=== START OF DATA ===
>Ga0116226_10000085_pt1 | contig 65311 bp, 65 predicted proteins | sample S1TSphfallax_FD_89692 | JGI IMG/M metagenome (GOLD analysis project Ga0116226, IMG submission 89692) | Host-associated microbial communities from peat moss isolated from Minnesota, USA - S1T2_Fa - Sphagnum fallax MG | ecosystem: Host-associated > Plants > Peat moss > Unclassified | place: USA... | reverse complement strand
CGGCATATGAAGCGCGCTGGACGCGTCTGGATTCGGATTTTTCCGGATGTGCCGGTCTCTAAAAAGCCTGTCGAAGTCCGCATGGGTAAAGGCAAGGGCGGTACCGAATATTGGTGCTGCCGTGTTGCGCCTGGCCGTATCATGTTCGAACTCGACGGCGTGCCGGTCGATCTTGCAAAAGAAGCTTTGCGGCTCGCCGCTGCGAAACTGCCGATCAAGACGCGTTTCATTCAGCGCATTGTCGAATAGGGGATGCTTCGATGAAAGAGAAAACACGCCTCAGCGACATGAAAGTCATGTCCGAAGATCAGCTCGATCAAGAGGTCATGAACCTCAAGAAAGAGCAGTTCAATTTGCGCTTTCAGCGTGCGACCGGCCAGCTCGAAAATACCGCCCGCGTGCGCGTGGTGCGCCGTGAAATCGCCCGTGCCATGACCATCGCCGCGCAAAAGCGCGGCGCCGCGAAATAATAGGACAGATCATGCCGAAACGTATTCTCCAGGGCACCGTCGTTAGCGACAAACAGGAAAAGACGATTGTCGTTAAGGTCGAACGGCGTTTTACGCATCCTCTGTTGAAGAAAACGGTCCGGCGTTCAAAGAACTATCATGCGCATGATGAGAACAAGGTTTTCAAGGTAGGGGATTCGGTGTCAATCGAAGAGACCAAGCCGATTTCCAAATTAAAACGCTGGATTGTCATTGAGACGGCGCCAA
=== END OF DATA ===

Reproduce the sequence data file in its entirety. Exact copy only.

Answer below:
>Ga0116226_10000085_pt1 | contig 65311 bp, 65 predicted proteins | sample S1TSphfallax_FD_89692 | JGI IMG/M metagenome (GOLD analysis project Ga0116226, IMG submission 89692) | Host-associated microbial communities from peat moss isolated from Minnesota, USA - S1T2_Fa - Sphagnum fallax MG | ecosystem: Host-associated > Plants > Peat moss > Unclassified | place: USA... | reverse complement strand
CGGCATATGAAGCGCGCTGGACGCGTCTGGATTCGGATTTTTCCGGATGTGCCGGTCTCTAAAAAGCCTGTCGAAGTCCGCATGGGTAAAGGCAAGGGCGGTACCGAATATTGGTGCTGCCGTGTTGCGCCTGGCCGTATCATGTTCGAACTCGACGGCGTGCCGGTCGATCTTGCAAAAGAAGCTTTGCGGCTCGCCGCTGCGAAACTGCCGATCAAGACGCGTTTCATTCAGCGCATTGTCGAATAGGGGATGCTTCGATGAAAGAGAAAACACGCCTCAGCGACATGAAAGTCATGTCCGAAGATCAGCTCGATCAAGAGGTCATGAACCTCAAGAAAGAGCAGTTCAATTTGCGCTTTCAGCGTGCGACCGGCCAGCTCGAAAATACCGCCCGCGTGCGCGTGGTGCGCCGTGAAATCGCCCGTGCCATGACCATCGCCGCGCAAAAGCGCGGCGCCGCGAAATAATAGGACAGATCATGCCGAAACGTATTCTCCAGGGCACCGTCGTTAGCGACAAACAGGAAAAGACGATTGTCGTTAAGGTCGAACGGCGTTTTACGCATCCTCTGTTGAAGAAAACGGTCCGGCGTTCAAAGAACTATCATGCGCATGATGAGAACAAGGTTTTCAAGGTAGGGGATTCGGTGTCAATCGAAGAGACCAAGCCGATTTCCAAATTAAAACGCTGGATTGTCATTGAGACGGCGCCAA